In Brief: Nanoparticles Screening; ICCR Prep; Nu Skin China; Unilever Q1
This article was originally published in The Rose Sheet
A study published in ACS Nano demonstrates that uncoated zinc oxide and silver nanoparticles damage DNA; investigators say their screening platform based on CometChip technology can help in the development of safer-by-design approaches. More news in brief.
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Nu Skin’s direct-selling model in China, the legality of which some investors have questioned, was not cited in fines levied on the company totaling $540,000. Firm says it “is not aware of any other material enforcement investigations currently pending” in the country, which accounted for nearly half of Nu Skin’s fiscal 2013 fourth-quarter sales.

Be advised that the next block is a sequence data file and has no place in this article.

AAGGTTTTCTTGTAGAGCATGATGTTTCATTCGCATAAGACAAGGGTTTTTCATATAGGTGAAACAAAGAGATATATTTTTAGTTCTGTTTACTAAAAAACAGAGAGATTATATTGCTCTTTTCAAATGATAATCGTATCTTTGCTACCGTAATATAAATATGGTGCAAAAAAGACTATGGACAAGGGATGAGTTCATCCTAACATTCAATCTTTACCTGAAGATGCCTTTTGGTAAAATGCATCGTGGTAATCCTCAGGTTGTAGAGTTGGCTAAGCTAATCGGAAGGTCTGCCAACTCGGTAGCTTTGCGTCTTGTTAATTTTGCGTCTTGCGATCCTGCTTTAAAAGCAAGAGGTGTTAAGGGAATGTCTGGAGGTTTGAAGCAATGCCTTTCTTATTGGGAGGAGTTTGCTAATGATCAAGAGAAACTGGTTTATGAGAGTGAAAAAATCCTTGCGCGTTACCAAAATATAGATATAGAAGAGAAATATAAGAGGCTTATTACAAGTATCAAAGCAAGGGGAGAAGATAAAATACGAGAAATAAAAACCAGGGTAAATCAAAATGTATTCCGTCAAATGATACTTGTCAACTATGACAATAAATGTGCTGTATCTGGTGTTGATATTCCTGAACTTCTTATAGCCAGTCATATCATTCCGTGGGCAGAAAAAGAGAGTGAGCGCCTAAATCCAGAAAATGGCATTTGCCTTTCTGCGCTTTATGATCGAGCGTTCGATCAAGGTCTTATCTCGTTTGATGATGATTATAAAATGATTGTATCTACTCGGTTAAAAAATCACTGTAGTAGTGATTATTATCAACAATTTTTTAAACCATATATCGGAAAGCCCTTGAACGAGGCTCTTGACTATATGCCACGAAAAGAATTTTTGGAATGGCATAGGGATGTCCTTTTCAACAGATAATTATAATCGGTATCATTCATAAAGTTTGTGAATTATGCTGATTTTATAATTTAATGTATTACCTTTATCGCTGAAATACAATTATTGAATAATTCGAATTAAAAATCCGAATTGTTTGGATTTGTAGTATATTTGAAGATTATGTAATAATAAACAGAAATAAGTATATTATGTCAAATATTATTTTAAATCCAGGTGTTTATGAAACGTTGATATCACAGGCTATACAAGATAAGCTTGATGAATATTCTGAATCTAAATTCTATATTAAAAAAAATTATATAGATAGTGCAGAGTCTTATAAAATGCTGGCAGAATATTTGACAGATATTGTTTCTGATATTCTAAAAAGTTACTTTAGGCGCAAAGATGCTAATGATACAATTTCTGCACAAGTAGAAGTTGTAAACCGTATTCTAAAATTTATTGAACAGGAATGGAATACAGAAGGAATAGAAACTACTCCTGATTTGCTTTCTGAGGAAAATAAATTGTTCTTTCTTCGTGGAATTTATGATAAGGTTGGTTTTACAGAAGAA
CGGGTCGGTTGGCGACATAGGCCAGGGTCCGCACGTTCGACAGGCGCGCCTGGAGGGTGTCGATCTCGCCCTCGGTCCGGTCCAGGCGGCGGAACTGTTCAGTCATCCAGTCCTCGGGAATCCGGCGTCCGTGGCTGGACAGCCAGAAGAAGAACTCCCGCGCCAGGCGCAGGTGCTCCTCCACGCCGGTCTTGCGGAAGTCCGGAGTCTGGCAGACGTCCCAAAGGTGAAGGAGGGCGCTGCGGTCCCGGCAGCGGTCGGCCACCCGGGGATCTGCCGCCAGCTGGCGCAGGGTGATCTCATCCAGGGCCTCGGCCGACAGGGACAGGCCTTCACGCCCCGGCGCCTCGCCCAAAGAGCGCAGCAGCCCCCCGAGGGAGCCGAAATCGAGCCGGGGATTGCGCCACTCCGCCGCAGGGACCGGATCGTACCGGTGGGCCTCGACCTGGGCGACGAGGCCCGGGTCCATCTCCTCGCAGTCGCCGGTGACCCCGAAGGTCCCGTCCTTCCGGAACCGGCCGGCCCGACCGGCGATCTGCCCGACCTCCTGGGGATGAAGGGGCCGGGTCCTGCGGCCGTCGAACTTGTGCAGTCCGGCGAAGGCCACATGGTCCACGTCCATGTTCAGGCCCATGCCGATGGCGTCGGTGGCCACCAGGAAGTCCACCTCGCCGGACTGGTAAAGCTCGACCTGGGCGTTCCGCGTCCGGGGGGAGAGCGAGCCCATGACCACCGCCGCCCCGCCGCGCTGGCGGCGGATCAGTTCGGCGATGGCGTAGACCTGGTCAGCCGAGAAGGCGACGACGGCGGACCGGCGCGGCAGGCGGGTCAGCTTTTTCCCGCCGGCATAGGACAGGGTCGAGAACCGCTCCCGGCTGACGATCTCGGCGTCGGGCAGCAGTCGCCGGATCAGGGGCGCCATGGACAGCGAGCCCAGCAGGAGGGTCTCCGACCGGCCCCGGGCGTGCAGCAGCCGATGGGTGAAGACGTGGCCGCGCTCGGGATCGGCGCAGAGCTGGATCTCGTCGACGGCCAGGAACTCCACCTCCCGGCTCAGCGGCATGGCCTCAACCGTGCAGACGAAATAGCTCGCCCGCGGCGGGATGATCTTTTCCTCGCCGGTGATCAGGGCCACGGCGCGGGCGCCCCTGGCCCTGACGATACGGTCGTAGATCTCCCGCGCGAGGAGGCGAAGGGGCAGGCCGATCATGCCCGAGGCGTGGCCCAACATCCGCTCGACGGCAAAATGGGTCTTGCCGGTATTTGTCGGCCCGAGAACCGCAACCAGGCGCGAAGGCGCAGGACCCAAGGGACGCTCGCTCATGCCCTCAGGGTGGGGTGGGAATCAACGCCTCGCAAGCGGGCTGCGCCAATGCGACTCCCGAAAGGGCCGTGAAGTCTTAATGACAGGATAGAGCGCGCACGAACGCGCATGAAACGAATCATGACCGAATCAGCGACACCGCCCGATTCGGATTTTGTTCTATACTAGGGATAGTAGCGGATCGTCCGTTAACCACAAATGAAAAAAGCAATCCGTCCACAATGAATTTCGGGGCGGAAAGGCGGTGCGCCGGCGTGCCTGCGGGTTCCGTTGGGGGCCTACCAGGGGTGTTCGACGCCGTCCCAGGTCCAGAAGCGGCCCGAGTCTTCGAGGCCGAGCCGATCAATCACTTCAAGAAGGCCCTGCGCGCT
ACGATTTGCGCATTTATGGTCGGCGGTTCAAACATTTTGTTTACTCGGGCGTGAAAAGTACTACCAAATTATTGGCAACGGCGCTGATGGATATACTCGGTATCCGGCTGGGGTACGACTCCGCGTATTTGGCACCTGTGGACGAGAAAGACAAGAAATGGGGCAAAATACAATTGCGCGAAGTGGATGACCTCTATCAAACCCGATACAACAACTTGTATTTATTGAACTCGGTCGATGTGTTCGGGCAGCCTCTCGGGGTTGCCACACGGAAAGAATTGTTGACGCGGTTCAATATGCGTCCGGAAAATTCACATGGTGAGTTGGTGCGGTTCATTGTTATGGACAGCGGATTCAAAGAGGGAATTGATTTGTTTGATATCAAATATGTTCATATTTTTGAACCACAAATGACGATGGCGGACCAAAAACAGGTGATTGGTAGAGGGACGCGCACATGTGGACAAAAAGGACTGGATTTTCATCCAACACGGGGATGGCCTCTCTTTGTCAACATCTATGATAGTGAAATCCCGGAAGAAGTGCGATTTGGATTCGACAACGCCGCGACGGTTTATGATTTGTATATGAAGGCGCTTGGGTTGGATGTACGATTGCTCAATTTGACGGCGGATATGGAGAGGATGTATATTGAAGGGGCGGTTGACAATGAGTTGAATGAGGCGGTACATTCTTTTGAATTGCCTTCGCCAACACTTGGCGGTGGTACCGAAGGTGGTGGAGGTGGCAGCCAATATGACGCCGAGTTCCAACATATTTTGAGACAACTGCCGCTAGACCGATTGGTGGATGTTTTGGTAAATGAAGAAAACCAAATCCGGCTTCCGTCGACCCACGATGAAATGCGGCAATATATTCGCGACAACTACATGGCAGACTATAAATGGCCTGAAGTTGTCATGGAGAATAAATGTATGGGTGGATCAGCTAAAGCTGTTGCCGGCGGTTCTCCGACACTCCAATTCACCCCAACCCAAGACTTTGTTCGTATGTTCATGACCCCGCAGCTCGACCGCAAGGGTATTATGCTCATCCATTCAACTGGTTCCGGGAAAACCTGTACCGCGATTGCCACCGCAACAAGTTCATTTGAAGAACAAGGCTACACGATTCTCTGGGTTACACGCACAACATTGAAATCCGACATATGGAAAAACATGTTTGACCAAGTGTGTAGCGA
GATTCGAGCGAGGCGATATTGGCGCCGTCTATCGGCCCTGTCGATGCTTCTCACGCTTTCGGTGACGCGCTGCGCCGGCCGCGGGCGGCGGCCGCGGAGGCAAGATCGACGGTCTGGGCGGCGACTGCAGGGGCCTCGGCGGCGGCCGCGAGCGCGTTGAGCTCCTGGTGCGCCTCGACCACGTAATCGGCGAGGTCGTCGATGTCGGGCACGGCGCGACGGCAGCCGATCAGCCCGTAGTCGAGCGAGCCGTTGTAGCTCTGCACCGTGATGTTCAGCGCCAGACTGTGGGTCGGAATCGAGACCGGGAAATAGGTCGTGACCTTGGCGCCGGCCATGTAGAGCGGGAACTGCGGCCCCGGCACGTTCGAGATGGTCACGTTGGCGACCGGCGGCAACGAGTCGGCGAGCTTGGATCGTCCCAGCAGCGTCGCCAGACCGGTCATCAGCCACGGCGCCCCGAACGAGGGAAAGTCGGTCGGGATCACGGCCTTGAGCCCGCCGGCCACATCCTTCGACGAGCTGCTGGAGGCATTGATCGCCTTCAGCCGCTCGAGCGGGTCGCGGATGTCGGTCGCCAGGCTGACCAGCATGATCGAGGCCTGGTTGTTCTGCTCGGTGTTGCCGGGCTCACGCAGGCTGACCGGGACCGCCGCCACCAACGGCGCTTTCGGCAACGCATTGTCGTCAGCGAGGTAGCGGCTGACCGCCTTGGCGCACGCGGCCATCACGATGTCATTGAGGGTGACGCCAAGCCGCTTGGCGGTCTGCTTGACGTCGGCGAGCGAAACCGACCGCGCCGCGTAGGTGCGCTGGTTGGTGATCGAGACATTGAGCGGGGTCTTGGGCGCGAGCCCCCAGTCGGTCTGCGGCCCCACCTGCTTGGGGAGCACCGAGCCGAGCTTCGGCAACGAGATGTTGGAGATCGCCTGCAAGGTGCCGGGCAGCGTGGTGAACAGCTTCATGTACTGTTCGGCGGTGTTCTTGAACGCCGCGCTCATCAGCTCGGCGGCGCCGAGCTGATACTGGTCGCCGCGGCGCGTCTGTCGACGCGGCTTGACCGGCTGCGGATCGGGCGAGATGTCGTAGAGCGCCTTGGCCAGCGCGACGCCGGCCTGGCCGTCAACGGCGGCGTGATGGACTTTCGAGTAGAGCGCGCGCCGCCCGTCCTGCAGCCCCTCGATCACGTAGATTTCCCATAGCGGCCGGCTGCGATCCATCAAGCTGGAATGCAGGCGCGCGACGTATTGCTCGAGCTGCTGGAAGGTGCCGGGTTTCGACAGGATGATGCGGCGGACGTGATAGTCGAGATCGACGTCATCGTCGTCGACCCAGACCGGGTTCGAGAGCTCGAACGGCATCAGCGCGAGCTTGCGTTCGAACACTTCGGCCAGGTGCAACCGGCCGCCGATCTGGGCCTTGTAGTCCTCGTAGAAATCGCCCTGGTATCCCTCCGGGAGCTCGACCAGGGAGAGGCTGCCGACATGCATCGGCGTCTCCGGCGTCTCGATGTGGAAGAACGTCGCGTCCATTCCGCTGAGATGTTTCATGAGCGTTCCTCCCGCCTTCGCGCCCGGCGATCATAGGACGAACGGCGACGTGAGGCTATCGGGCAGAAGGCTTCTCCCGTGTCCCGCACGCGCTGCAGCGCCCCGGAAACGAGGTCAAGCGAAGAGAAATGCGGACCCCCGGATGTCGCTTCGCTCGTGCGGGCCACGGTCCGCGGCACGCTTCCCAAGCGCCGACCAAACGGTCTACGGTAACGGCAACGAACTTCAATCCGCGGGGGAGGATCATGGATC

Regulators from the US, Canada, Japan and the EU met in Tokyo July 8-10 for the seventh annual meeting of the International Cooperation on Cosmetics Regulation. The group agreed to recommend a 10-ppm limit on lead in cosmetic products.
With inspectors no longer out in the field, they have more time to wrap up work on previously completed facility evaluations, attorney Howard Sklamberg says; inspections freeze could delay manufacturers’ abilities to bring facilities into compliance following adverse inspection findings, as well as agency reclassifications of facility status.